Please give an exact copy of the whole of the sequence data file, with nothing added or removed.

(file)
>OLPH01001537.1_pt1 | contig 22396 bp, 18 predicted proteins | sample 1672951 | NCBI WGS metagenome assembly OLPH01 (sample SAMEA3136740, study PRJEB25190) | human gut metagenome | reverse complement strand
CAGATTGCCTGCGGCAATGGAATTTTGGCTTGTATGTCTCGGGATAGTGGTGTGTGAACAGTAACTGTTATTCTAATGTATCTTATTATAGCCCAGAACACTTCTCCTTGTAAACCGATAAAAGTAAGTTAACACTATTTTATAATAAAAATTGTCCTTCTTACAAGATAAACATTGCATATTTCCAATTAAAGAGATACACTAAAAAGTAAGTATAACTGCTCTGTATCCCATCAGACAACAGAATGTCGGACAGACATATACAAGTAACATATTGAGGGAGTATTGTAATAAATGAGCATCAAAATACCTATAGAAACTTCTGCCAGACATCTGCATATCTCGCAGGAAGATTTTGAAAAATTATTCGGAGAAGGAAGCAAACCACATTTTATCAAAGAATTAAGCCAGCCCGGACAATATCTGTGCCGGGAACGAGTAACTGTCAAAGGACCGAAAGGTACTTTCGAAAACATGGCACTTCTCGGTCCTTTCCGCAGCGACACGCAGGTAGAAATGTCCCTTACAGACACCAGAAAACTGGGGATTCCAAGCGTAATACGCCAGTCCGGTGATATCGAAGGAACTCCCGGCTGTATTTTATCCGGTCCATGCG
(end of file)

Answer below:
>OLPH01001537.1_pt1 | contig 22396 bp, 18 predicted proteins | sample 1672951 | NCBI WGS metagenome assembly OLPH01 (sample SAMEA3136740, study PRJEB25190) | human gut metagenome | reverse complement strand
CAGATTGCCTGCGGCAATGGAATTTTGGCTTGTATGTCTCGGGATAGTGGTGTGTGAACAGTAACTGTTATTCTAATGTATCTTATTATAGCCCAGAACACTTCTCCTTGTAAACCGATAAAAGTAAGTTAACACTATTTTATAATAAAAATTGTCCTTCTTACAAGATAAACATTGCATATTTCCAATTAAAGAGATACACTAAAAAGTAAGTATAACTGCTCTGTATCCCATCAGACAACAGAATGTCGGACAGACATATACAAGTAACATATTGAGGGAGTATTGTAATAAATGAGCATCAAAATACCTATAGAAACTTCTGCCAGACATCTGCATATCTCGCAGGAAGATTTTGAAAAATTATTCGGAGAAGGAAGCAAACCACATTTTATCAAAGAATTAAGCCAGCCCGGACAATATCTGTGCCGGGAACGAGTAACTGTCAAAGGACCGAAAGGTACTTTCGAAAACATGGCACTTCTCGGTCCTTTCCGCAGCGACACGCAGGTAGAAATGTCCCTTACAGACACCAGAAAACTGGGGATTCCAAGCGTAATACGCCAGTCCGGTGATATCGAAGGAACTCCCGGCTGTATTTTATCCGGTCCATGCG